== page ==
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Norman Schwarzkopf

Commander, Operation Desert Storm

You know, heroism is in the eye of the beholders, it's like beauty. Nobody says on the battlefield, "Well, I think I will now be a hero," and go do a heroic act. You don't do that. It's people doing their job. That's what they're doing, they're doing their job. And somebody else sees him and says, "Wow, boy, look at that, isn't that heroic?" But, the people who are doing it don't think at the time that they're being heroes. They don't think after the fact they're being heroes. They just say, "I'm doing my job."
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Norman Schwarzkopf

Commander, Operation Desert Storm

Rule 13 says, okay, I've got it. When placed in command, I take charge. But what do I do? The answer is Rule 14: Do what's right. Because we all know, all of us know, basically, when placed in those circumstances, what the moral, what the ethical, what the correct thing to do is. We all know it. So, the true modern leader of today is the one that's, number one, willing to take charge, and willing to do what's right. That's the secret of leadership.
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Glenn Seaborg

Discoverer of Plutonium

He (LBJ) kept his finger on the individual items. I mean individual budget items for the Atomic Energy Commission. Perhaps I'd have six of them, that I was in dispute with the director of the Bureau of the Budget. I would describe them in detail and he would nod. I would usually win six out of six. I really had his confidence. He really believed that I didn't have a hidden agenda. He was convinced that I was doing what I thought was best for the country. Once I won his confidence like that, I was able to usually win out in the debates. On the other hand, if he lost confidence in somebody it was just as bad on the other side. That person would have trouble convincing him of anything.
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John Sexton

Education & Law

John Sexton: Well, I think -- look, I was captured for teaching by teachers. There's this one spectacular man in my life named Charlie who -- I was formed at this Jesuit high school that hasn't existed since 1972, but each year a group of us get together. Now, this school has not graduated anybody in 33 years, but we have 600, 700, 800 men at a reunion every year to keep its spirit alive. And, you know, one of them still makes sweatshirts for us, and varsity jackets so we can give them to our kids. And at that high school -- now, this was Brooklyn Catholicism in the '50s, so Joseph McCarthy was an icon. My mother thought Joseph McCarthy was the fourth member of the trinity. But one of our English teachers at this high school was Daniel Berrigan. And people like Berrigan said to us, "It's okay to disagree with McCarthy. And it's okay to disagree with us. But you have to have a reason for your view." And this was a very dramatic thing to be said to a pre-conciliar Irish Catholic in Brooklyn. And they gave us this man -- there were 12 of us that were in an honors class, and we had this man Charlie -- and, as I remember it -- we had him every day, five days a week for three years for a course that was really just called "Charlie." And he started with the cave paintings of Altimara, and percussion music, and he worked his way through the centuries, right up to the 1950s, teaching us simultaneously history, music, art and literature -- in this highly mystical way. This was before anybody thought of the word "interdisciplinary," or ethnocentrism.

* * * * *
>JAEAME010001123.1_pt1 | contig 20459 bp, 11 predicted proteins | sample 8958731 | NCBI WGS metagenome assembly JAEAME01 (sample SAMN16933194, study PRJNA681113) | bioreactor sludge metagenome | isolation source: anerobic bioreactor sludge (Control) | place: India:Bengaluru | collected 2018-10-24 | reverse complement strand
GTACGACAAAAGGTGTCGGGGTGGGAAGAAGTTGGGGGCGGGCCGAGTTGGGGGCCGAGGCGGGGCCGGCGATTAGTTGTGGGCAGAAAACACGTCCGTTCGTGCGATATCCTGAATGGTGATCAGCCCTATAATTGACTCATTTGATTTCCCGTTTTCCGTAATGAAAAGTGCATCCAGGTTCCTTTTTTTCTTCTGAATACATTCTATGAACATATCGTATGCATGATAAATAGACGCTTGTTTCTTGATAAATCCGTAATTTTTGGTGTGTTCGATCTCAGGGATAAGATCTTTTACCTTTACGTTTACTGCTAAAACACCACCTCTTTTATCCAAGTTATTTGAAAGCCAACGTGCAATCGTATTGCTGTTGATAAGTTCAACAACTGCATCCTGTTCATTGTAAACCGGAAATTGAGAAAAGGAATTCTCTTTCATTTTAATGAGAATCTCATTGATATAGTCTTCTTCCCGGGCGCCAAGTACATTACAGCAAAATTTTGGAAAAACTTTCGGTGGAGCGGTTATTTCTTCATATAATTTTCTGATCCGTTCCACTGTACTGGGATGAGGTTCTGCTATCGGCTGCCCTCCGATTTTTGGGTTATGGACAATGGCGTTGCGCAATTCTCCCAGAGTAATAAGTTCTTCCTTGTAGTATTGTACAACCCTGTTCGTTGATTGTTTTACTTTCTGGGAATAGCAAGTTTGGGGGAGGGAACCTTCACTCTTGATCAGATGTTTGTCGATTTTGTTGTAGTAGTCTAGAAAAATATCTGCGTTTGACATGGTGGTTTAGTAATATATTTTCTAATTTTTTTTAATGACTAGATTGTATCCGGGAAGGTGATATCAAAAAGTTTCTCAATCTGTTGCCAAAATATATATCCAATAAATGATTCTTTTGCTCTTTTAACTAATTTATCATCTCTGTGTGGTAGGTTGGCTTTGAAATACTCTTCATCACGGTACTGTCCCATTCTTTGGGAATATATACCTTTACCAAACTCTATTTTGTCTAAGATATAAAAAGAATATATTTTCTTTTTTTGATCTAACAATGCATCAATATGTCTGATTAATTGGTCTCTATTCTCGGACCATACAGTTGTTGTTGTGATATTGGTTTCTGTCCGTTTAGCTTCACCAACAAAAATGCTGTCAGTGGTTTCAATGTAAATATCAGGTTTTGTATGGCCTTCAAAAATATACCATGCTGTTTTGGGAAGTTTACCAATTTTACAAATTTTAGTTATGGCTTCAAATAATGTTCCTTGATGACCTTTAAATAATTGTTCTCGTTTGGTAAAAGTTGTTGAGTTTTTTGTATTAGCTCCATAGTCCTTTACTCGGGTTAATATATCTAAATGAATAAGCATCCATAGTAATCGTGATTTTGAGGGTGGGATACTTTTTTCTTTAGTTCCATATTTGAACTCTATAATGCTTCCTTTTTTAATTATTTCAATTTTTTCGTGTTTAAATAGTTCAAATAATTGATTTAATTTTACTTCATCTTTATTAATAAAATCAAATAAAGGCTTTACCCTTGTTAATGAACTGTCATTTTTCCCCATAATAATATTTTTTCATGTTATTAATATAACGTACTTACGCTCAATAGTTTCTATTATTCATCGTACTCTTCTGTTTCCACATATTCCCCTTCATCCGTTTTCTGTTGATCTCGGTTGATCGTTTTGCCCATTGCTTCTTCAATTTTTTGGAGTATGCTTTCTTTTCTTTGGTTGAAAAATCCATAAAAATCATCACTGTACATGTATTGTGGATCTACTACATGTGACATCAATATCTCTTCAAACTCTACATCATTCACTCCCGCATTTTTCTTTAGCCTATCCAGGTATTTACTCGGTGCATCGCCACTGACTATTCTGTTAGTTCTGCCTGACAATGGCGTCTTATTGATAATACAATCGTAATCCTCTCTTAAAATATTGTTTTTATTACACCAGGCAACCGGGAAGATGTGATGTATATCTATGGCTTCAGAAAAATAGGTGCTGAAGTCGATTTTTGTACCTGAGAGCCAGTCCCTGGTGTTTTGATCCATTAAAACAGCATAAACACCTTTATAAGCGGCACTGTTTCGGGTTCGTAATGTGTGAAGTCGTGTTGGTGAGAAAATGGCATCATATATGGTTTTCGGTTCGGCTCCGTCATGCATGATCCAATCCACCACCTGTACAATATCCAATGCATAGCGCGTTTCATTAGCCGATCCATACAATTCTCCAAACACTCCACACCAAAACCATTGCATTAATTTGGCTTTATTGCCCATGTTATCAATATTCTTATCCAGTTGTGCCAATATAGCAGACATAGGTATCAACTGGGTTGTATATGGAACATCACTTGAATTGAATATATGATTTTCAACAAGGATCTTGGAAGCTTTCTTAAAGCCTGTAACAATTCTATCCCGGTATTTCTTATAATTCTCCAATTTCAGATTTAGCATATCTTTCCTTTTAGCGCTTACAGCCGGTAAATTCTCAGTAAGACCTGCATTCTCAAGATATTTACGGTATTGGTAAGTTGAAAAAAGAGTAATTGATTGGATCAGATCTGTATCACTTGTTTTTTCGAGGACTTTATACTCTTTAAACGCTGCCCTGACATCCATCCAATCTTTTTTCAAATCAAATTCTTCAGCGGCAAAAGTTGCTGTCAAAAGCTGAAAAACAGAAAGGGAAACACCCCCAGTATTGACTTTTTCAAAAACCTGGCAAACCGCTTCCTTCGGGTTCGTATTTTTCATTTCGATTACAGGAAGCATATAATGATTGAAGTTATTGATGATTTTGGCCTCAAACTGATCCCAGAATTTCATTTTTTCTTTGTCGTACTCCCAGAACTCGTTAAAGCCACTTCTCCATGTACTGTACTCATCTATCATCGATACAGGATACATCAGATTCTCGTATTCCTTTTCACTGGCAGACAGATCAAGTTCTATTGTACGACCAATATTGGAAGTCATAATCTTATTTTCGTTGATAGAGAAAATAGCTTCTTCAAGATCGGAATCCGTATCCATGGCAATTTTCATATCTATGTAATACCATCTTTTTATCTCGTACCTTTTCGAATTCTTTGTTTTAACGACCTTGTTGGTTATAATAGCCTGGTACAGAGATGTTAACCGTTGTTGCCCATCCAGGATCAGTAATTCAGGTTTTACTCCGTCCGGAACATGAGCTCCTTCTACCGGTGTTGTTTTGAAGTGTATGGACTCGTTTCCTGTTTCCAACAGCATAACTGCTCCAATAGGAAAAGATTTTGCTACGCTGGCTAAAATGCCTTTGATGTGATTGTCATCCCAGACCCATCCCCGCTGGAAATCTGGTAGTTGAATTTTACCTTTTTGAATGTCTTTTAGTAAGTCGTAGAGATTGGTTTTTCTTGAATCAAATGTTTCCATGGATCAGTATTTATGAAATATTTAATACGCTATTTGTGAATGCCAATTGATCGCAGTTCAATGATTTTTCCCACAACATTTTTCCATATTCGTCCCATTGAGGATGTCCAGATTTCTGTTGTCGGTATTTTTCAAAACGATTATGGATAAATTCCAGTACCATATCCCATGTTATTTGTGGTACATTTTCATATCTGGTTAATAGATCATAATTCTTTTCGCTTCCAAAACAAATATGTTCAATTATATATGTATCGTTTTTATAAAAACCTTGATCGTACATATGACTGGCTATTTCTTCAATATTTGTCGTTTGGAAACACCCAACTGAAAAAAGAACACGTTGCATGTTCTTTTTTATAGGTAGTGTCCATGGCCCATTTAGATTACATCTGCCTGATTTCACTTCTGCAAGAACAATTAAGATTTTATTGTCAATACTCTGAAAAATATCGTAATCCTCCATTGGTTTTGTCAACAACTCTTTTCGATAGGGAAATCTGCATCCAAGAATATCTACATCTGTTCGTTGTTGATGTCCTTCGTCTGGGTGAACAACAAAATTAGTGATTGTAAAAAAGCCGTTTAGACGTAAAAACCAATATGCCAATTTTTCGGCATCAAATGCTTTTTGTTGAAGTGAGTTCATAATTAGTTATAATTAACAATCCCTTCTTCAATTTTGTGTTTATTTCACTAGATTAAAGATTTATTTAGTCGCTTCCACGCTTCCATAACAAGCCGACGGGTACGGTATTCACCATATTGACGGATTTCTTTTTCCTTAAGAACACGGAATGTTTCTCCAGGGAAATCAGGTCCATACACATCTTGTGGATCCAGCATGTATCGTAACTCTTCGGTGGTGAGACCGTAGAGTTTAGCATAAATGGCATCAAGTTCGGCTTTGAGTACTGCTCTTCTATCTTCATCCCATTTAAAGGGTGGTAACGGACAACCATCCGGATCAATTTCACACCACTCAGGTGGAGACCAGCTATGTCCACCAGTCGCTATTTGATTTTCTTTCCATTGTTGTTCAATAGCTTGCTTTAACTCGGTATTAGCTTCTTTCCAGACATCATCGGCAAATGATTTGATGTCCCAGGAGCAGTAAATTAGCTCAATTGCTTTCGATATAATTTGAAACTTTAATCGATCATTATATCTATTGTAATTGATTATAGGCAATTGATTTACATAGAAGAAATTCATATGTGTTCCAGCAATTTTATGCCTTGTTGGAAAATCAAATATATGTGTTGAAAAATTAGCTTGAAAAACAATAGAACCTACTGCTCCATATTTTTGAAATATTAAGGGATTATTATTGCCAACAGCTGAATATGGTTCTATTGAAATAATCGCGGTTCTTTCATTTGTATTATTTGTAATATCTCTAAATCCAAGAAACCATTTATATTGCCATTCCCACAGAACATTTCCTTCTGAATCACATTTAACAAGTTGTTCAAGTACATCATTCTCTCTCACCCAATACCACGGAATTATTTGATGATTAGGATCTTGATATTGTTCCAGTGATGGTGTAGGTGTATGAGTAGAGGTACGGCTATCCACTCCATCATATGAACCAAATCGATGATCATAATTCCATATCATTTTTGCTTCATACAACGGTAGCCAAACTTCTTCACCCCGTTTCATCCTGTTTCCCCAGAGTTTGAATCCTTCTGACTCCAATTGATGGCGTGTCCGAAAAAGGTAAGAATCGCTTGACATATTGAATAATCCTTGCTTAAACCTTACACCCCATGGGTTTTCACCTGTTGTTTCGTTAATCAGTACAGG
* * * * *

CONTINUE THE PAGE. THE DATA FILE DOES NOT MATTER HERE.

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John Sexton

Education & Law